Romney can’t even adeptly deliver the throwaway applause lines that, for many politicians, are as easy as tossing candy to children. “It’s good to be in the Sunshine State,” Romney declared in the Tampa warehouse on Tuesday, pausing to signal that that it was time for the crowd to clap. “Maybe he’s a little too reserved,” said 37-year-old Danny Lazaro, who owns a meat market in Tampa. Lazaro voted for Romney in 2008 and probably will again, but he worries whether Romney can energize voters enough to beat Obama.
Even those who know they’ll vote for the former governor recognize his limitations. Paul Ferreri, a retired accountant casually dressed in Bermuda shorts and loafers, grinned when talking about the bombastic Georgian, even though he’ll vote for Romney: “I love Newt Gingrich to death,” he said. “But, right now, we need to beat Obama.… We live in an age where sound judgment needs to prevail. A shoot-from-the-hip kind of guy like Newt is not the right person to lead our country.”
Those sympathies reflect broad changes in the state’s political landscape. What traditionally works in Florida—in both style and substance—may be changing, and Tuesday’s primary could indicate just how significant the changes are.
Florida Republicans have traditionally been moderate, voting for genteel fiscal hawks such as former Sen. Connie Mack, who retired in 2001. Consider that Jeb Bush ran for governor in 1994 as a hard-edged conservative who chastised then-Gov. Lawton Chiles, a Democrat, for not executing more people. Bush lost. He tried again and won in 1998 with a more centrist message, promising to be the “education governor” (although he went on to govern as a conservative).
Since helping McCain clinch the nomination in 2008, the state’s GOP has mirrored the rightward march of the national party. Rubio’s tea party campaign savaged Crist’s conservative credentials by emphasizing his support for Obama’s economic-stimulus plan and his flip-flops on issues like abortion. Scott also won with an antiestablishment message (and $70 million of his own money). “It’s the angriest Republican electorate I’ve seen in a long time,” said party strategist David Johnson, who advised the mild-mannered Jon Huntsman in Florida before Huntsman left the race.
It’s unclear, however, how long this furious political climate will last or whether it imbues presidential races as well as statewide ones. “People are electing a president, and, on that count, Gingrich may have a shorter shelf life,” Johnson said. “I think there’s still room in Florida for a reasonable candidate who isn’t yelling a message but articulating a vision.” He pointed out that, as an absentee voter, he has received eight pieces of mail from the Romney campaign or allied groups and just one from Gingrich. “The weight of Romney’s message could make a difference in a close race,” he said.
HOW IT’S PLAYING OUT
Here’s a surprise: Romney narrowly won the non-Hispanic white vote in Florida’s 2008 primary, according to exit polls. He lost the race in the Hispanic community, where McCain got 54 percent of the vote; Romney received just 14 percent. Perhaps acknowledging this disadvantage, he recently followed Gingrich’s lead and softened his opposition to the Dream Act, which would grant citizenship to children brought illegally to the U.S. if they enroll in college or the military. Both candidates said they might support the legislation if it was limited to military service.
Most of the Hispanic Republicans in this state live in Miami-Dade, the county where Romney and Gingrich have traded some of their sharpest attacks. Nearly three out of four Republicans there are Hispanic, and campaigns are frequently won or lost on Spanish-language radio. Talk shows on local, national, and international politics provoke heated rhetoric in the Cuban-American exile community, fueled by café con leche and hatred for the repressive Castro regime. “I’ve never seen the Hispanic vote this close in an election, and whoever gets the lion’s share of that vote is going to win on Tuesday,” said Cardenas, who lives in Miami and backed Romney in 2008.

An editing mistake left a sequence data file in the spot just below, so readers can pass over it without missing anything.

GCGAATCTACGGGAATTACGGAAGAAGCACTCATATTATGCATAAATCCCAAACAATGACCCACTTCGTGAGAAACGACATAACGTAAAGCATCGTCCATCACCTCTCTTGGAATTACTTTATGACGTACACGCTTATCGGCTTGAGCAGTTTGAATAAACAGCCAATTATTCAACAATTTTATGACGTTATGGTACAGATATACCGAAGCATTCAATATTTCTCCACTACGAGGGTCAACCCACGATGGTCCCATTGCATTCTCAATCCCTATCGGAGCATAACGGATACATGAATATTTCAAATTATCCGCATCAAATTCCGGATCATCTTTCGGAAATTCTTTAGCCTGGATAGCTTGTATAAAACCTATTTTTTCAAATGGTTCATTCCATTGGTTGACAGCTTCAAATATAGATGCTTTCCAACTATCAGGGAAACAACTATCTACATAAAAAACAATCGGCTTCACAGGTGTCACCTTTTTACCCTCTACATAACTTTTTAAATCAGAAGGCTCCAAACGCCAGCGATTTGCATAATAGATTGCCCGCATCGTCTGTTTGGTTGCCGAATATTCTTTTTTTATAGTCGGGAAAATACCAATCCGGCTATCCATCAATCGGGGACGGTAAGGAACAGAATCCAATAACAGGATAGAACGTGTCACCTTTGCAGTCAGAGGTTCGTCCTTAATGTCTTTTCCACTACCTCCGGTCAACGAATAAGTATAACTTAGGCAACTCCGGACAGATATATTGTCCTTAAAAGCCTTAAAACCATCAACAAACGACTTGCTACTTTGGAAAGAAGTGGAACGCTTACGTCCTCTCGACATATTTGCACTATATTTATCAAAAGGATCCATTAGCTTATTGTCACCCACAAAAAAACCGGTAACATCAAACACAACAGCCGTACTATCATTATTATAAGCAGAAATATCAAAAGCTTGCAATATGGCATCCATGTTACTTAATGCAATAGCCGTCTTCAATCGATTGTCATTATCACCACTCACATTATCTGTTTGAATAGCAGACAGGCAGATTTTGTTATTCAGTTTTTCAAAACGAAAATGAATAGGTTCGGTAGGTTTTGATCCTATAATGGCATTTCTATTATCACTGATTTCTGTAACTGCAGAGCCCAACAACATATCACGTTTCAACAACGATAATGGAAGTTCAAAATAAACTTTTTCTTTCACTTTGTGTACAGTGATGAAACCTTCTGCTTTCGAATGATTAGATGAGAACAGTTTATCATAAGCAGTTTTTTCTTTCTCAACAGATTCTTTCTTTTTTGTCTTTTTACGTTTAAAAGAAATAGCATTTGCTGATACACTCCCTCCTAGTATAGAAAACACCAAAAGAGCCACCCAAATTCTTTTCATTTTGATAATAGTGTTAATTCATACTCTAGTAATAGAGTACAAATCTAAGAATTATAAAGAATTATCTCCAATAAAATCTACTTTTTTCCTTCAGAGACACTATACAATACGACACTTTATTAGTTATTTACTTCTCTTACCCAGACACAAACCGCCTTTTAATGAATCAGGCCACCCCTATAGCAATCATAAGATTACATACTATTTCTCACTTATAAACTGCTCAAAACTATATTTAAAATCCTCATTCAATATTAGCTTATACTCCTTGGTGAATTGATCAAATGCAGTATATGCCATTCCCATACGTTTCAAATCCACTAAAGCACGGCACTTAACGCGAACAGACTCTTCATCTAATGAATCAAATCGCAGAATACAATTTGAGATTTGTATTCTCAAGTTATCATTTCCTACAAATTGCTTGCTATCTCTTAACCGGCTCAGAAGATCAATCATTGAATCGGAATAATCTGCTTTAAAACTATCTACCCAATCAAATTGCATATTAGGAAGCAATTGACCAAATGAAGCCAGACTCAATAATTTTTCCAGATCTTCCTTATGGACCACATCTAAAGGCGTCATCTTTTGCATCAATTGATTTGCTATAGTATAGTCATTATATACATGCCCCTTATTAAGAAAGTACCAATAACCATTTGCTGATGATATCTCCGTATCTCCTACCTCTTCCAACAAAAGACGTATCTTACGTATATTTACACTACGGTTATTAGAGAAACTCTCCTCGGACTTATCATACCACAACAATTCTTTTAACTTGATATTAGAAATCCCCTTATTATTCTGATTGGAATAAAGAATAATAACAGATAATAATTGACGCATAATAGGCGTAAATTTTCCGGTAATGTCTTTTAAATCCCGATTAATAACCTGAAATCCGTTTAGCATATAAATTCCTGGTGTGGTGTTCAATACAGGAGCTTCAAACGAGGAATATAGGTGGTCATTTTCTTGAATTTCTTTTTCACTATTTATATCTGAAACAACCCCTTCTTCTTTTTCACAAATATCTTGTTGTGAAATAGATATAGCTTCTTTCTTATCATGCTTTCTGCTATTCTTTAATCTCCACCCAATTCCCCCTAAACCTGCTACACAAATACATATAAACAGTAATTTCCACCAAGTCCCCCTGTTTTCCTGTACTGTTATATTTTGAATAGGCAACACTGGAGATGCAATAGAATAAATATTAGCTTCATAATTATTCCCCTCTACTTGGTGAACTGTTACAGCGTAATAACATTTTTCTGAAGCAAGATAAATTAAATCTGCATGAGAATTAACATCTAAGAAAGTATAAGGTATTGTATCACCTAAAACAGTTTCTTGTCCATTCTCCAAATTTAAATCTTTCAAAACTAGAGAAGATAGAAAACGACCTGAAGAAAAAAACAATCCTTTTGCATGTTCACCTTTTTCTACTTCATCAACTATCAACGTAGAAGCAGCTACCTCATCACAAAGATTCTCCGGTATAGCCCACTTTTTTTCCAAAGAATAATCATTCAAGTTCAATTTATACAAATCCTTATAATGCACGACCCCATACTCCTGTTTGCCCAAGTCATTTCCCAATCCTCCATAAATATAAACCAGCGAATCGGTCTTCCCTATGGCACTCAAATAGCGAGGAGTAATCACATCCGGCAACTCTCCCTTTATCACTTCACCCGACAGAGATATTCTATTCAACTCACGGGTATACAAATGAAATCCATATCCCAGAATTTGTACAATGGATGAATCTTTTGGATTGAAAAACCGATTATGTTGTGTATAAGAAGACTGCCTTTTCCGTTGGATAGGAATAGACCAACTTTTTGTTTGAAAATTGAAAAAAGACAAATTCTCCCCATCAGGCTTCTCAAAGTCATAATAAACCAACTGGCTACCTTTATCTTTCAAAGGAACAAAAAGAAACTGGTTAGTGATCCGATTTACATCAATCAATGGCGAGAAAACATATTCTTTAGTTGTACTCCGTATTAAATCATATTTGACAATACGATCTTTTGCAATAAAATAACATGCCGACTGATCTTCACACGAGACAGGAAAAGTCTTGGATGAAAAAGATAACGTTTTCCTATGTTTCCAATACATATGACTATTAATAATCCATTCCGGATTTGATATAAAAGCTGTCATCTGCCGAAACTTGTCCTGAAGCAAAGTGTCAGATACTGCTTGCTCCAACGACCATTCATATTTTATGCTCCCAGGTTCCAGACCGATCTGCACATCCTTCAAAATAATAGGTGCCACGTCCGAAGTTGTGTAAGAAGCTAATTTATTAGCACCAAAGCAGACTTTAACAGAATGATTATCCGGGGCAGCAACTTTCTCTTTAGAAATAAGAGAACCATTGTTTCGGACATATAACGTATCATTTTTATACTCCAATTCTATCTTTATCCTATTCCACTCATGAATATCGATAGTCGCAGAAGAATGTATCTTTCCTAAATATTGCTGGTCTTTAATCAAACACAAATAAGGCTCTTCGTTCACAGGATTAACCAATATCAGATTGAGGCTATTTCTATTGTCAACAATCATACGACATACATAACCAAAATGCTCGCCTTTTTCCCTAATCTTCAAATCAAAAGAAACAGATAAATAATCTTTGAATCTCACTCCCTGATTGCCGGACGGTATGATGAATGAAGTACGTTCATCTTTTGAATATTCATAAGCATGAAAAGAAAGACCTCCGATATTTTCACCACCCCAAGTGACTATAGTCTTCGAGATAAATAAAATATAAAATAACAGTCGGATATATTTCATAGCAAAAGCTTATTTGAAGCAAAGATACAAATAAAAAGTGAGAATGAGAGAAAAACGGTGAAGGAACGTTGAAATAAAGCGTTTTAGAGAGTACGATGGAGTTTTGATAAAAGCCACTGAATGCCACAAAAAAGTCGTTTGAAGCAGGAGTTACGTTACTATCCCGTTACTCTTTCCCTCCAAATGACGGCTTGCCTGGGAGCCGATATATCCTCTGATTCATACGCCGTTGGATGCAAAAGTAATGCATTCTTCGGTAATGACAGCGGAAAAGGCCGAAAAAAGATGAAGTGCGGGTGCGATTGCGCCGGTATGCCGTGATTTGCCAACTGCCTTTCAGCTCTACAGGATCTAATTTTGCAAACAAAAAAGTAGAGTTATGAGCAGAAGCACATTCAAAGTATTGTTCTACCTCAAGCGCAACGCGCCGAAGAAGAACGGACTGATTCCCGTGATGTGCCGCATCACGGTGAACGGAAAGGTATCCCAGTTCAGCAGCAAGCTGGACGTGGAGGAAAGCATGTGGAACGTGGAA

Against this backdrop, Gingrich had been running a radio ad accusing Romney of being “anti-immigrant.” The spot cited a 2007 speech in Miami in which Romney borrowed a trademark line of Fidel Castro’s, drawing outrage from some Cuban-Americans. Gingrich agreed on Wednesday to edit out the attack after Rubio, a likely vice presidential short-lister who hasn’t officially taken sides, defended Romney in an interview with The Miami Herald. Nevertheless, the Romney campaign fired back with an equally harsh radio spot that accused Gingrich of backing Obama’s liberalized travel policy to Cuba. The ad also repeats Gingrich’s 2007 description of Spanish as a “ghetto” language.
In an interview in November, Gingrich did support Obama’s decision to allow unlimited travel to Cuba for Americans with family on the island. But the Romney ad doesn’t mention that Gingrich reversed himself two weeks ago in Miami, saying he would reinstate the limits in place under President Bush to try to squeeze the Communist regime. Gingrich has previously apologized for his “ghetto” remark and has courted Latino voters more aggressively than any other candidate in the race.
Rubio also rebuked Gingrich this week for comparing Romney to Crist, the governor Rubio savaged as a flip-flopping phony conservative in the 2010 campaign. Gingrich and his allies have repeatedly noted that several Romney staffers worked for Crist (an attack that probably resonates more with political insiders than with voters). Gingrich drifted even further from his core anti-Obama message this week in suggesting that the United States would have a permanent moon base by the end of his second term.
Lack of focus may signal that Gingrich is losing his footing (again)—and that the race is way too volatile to call. If he pulls out a win on Tuesday, he will snuff out Romney’s remaining glow of inevitability. Ahead loom contests in Nevada, Arizona, and Michigan that would seem to favor Romney, pointing to a protracted struggle for the nomination. Fabrizio, the Republican pollster, warned, “Anyone who thinks this race is in the bag is dead wrong.”
This article appears in the January 28, 2012, edition of National Journal Magazine.